A Nail in Maliki Government’s Coffin?
The recent resignations of Iraq’s Army Chief of Staff and several of his council military leaders underscore a continuing decomposition of Iraq’s U.S.-backed government.
Everybody in Iraqpoliticians, political analysts, poets, scientists, portersseem to agree that the U.S.-backed Iraqi government headed by Prime Minister Nouri al-Maliki is a total failure.
Security, basic services, and all measurable levels of Iraq’s infrastructure are worse now than under the rule of Saddam Hussein. Nevertheless, the U.S., Britain and Iran all continue to support this government.
“Politicians in this country are the best at serving their personal interests, and that is what has kept al-Maliki in power,” Amjad Hussein, an Iraqi journalist in Baghdad told IPS. “Wherever I go in Iraq, people complain of the very bad living conditions caused by the wrong policies of this government. Even those who voted for the (Shia) Iraqi coalition bite their fingers in regret for the support they gave to this group of people who have led the country into darkness.”
Withdrawals from the government by individual ministers and by political groups was the first sign of the end of al-Maliki’s political life, but the U.S. government has remained insistent on keeping al-Maliki at the top of Iraq’s leadership.
“I strongly believe that it was American pressure on the al-Tawafuq Sunni group that stopped them from withdrawal from the government,” a senior member of al-Tawafuq told IPS on condition of anonymity. “I preferred to clear my conscience and so I have decided to end my political activities. I am looking for a way to take my family across the border for their safety. It is a sin to be a politician in Iraq nowadays.”
On August 1 Iraq’s largest Sunni Arab political bloc, the Accordance Front, announced its withdrawal from the splintering government, dealing another huge blow to al-Maliki’s hopes of maintaining a unity government.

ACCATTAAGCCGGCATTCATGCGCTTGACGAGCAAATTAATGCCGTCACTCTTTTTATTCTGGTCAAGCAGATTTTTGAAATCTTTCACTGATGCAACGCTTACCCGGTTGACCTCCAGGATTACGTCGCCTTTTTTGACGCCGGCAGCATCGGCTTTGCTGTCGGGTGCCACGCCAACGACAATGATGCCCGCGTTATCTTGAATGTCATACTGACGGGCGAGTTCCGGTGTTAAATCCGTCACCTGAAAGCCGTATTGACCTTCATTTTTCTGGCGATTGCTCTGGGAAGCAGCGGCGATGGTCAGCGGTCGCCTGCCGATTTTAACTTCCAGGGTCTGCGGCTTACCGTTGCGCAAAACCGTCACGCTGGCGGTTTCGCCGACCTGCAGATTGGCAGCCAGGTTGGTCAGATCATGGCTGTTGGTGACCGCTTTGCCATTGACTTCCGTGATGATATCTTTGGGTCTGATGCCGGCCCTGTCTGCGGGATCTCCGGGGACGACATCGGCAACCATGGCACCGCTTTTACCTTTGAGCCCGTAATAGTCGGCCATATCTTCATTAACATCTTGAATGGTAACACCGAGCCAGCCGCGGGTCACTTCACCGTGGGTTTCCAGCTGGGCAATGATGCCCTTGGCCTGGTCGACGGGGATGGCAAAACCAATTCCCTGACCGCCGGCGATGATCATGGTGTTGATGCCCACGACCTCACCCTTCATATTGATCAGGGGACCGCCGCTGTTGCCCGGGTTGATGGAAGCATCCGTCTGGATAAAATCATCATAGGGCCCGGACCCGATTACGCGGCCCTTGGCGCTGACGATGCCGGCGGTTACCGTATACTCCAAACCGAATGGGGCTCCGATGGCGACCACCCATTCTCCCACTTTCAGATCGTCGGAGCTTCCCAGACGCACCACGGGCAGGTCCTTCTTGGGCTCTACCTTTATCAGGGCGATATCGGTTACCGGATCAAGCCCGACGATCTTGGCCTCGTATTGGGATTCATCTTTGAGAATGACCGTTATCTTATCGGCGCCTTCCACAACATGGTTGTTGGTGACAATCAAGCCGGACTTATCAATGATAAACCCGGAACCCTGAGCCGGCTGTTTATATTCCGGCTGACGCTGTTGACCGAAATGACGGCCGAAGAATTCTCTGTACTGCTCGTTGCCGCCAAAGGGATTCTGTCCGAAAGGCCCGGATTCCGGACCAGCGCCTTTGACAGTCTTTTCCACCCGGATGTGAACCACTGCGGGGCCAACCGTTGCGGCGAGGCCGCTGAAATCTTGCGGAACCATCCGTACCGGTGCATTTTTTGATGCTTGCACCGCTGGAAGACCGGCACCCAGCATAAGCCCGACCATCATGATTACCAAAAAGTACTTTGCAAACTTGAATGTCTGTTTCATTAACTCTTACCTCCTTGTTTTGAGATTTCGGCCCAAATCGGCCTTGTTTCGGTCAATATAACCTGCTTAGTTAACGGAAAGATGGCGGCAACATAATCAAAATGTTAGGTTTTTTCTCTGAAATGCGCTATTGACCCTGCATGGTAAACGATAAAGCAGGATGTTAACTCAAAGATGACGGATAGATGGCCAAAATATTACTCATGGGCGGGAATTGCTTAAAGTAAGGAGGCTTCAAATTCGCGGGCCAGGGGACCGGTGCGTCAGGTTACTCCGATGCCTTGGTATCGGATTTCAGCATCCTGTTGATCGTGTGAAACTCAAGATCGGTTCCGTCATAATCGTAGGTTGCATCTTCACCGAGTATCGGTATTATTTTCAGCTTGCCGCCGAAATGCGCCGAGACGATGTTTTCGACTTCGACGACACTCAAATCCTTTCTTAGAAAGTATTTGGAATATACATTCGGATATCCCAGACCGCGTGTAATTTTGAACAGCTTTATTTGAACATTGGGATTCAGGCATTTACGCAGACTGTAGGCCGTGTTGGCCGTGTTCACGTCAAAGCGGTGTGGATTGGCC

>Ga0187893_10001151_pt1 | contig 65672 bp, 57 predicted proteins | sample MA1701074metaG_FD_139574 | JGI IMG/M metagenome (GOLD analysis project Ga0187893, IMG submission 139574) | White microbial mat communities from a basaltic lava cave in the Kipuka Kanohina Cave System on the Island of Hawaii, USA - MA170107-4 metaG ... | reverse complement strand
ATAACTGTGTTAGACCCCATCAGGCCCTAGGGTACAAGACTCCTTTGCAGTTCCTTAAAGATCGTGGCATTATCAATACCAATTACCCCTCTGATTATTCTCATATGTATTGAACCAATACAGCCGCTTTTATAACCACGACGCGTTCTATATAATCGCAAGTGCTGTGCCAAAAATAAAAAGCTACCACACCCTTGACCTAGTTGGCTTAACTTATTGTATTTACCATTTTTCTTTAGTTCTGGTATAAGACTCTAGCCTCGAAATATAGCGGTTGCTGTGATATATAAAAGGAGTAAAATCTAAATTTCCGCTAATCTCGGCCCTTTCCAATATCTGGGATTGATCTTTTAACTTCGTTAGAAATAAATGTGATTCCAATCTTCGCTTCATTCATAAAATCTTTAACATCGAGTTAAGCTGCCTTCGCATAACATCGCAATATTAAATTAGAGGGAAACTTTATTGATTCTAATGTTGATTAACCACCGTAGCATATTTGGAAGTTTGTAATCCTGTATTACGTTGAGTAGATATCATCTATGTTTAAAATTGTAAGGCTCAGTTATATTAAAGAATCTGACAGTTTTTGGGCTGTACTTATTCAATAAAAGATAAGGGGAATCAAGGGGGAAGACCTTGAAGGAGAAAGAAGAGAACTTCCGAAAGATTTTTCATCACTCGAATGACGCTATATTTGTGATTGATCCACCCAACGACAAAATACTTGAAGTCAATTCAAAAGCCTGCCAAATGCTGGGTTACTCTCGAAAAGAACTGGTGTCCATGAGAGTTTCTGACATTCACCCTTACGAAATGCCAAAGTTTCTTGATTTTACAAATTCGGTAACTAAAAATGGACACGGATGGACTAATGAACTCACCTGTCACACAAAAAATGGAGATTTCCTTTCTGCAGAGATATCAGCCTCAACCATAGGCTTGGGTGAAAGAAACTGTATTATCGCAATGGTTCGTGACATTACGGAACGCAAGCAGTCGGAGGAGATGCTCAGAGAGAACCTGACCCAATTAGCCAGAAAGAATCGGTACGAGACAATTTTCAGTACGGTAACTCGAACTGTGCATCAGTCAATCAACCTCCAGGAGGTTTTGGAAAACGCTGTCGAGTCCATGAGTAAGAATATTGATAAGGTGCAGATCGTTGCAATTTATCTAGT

The Front has 44 of parliament’s 275 seats, and its withdrawal from the 14-month-old government is the second such action by a faction. Five ministers loyal to Shia cleric Muqtada al-Sadr quit the government in April to protest al-Maliki’s reluctance to announce a timetable for the withdrawal of U.S. forces from Iraq.
One of the biggest blows to al-Maliki has come from the Iraqi army after Major General Babaker Zebari, a Kurd who was army chief of staff, resigned on July 31 to leave for Kurdish controlled northern Iraq. The resignation of Maj. Gen Zebari was followed by the resignation of nine other generals in protest against “al-Maliki’s interference with their professional work, and the weakness of the defense minister.”
According to some reports al-Maliki rejected Zebari’s resignation. The regional president of Iraqi Kurdistan, Massoud Barzani, will address the issue with al-Maliki during an upcoming meeting in Baghdad.
“Only those who have strong ties with Iran will stay with al-Maliki,” one of the nine officers told a source close to IPS. “We would rather be assassinated by death squads than be part of this government that insists on being sectarian and Iranian by all measures.”
Prime Minister Maliki is secretary general of the al-Dawa Party, and was in exile in Iran after leading insurgent groups against former Iraqi president Saddam Hussein.
Relations between Maliki and U.S. officials have also collapsed. Last weekend the Daily Telegraph in London reported that relations between the top U.S. general in Iraq, General David Petraeus, and al-Maliki are so bad that the Iraqi leader made a direct appeal to U.S. President George Bush for removal of Petraeus.
An Iraqi source said Maliki made the appeal to Bush through a videoconference for Petraeus’s military strategy of arming Sunni tribal fighters to battle al-Qaeda to be abandoned.
“He told Bush that if Petraeus continues, he would arm Shia militias,” the official said. “Bush told Maliki to calm down.”
Petraeus’s spokesman Col. Steve Boylan denied these reports, but evidence suggests that Maliki has been allowing Shia militias to arm themselves and control vast areas of Iraq for some time now.
A member of al-Maliki’s al-Dawa Party, speaking on condition of anonymity, told IPS that al-Maliki’s opponent, former prime minister Ibrahim al-Jaafari, is leading a revolt against him and that al-Maliki is no longer the party’s favorite.
“This American and Iranian made government in Baghdad was brought to power for known reasons,” Sheikh Ali Mansoor, a member of the Sunni anti-occupation group the Association of Muslim Scholars told IPS. “They brought in al-Maliki in order to pass laws that serve American interests, and to guarantee their long-term stay in Iraq. Now he is working for Iran, and Americans are losing Iraq once and for all.”
Maliki came to be Prime Minister after political pressure from U.S. Secretary of State Condoleezza Rice and former British foreign secretary Jack Straw forced former al-Jaafari to resign.
“They must change the faces again, but who could the replacement be,” Dr. Lukman Salim, a physician from Baghdad told IPS. “Americans and Iranians will definitely employ someone who is worse for Iraqis and better for them.”
Ali al-Fadhily, IPS correspondent in Baghdad, works in close collaboration with Dahr Jamail, our U.S.-based specialist writer on Iraq who travels extensively in the region.
Inter Press Service, August 3, 2007